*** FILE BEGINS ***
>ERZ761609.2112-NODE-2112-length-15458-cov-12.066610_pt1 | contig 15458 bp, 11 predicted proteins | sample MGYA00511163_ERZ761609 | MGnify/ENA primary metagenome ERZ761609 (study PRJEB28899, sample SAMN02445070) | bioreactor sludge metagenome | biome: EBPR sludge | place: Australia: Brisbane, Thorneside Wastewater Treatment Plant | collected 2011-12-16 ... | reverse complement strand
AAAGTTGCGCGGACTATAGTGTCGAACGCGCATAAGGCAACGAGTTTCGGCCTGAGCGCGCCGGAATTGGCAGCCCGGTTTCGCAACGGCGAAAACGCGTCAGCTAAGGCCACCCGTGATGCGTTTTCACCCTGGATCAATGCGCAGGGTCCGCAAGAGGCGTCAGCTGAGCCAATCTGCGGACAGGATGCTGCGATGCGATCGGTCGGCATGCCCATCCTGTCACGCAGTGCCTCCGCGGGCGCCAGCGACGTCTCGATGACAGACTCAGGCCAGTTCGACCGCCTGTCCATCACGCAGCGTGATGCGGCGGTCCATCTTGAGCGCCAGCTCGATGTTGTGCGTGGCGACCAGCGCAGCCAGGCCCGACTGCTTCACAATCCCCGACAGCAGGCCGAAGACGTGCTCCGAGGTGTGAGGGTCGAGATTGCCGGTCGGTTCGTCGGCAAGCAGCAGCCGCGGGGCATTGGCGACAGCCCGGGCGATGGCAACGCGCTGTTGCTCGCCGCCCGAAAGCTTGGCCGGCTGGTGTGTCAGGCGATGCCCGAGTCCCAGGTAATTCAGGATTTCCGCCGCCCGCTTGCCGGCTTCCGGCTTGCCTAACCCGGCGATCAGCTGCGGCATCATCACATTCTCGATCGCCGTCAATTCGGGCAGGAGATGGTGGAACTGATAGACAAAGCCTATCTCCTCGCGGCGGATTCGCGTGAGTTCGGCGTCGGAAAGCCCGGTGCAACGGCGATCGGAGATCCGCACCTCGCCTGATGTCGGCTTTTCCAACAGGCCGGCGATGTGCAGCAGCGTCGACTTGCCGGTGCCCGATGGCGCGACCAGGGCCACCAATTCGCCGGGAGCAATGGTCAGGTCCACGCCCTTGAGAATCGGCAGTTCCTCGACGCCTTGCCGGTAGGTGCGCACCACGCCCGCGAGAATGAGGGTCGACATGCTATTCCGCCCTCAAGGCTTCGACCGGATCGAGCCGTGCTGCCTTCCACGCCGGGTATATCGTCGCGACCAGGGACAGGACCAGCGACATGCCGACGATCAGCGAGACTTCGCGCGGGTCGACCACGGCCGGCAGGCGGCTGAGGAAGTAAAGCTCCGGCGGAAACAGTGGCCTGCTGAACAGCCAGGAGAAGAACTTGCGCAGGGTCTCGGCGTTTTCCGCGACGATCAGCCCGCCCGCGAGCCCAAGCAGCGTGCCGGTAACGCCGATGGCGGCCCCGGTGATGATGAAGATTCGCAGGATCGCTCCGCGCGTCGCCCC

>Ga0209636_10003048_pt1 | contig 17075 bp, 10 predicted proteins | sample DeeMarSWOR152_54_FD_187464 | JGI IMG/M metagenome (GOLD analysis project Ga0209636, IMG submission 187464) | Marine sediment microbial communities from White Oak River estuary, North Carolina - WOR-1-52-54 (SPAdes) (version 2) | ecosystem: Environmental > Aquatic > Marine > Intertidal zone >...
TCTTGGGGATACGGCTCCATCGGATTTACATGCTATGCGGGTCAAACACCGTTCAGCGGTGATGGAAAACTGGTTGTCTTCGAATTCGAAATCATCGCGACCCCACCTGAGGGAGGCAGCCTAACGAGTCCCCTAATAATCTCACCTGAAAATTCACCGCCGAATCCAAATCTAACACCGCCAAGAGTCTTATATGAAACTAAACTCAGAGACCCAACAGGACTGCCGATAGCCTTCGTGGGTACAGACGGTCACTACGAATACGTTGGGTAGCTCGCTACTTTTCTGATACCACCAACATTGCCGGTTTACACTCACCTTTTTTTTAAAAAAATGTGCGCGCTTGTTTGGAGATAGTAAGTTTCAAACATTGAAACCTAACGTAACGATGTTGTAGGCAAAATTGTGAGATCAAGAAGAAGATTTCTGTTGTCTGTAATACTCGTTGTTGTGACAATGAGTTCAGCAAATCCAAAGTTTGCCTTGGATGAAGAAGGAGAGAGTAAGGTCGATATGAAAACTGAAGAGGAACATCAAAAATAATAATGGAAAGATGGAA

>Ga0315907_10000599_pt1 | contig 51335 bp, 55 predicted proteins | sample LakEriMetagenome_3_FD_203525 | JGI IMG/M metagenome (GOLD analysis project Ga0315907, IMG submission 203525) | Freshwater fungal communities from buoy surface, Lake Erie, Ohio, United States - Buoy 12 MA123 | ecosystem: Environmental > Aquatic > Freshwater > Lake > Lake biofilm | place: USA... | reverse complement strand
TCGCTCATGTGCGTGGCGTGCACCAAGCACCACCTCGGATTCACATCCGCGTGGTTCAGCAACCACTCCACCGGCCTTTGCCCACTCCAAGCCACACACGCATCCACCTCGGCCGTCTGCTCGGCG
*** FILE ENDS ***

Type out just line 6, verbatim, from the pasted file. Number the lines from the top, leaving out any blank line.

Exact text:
TCGCTCATGTGCGTGGCGTGCACCAAGCACCACCTCGGATTCACATCCGCGTGGTTCAGCAACCACTCCACCGGCCTTTGCCCACTCCAAGCCACACACGCATCCACCTCGGCCGTCTGCTCGGCG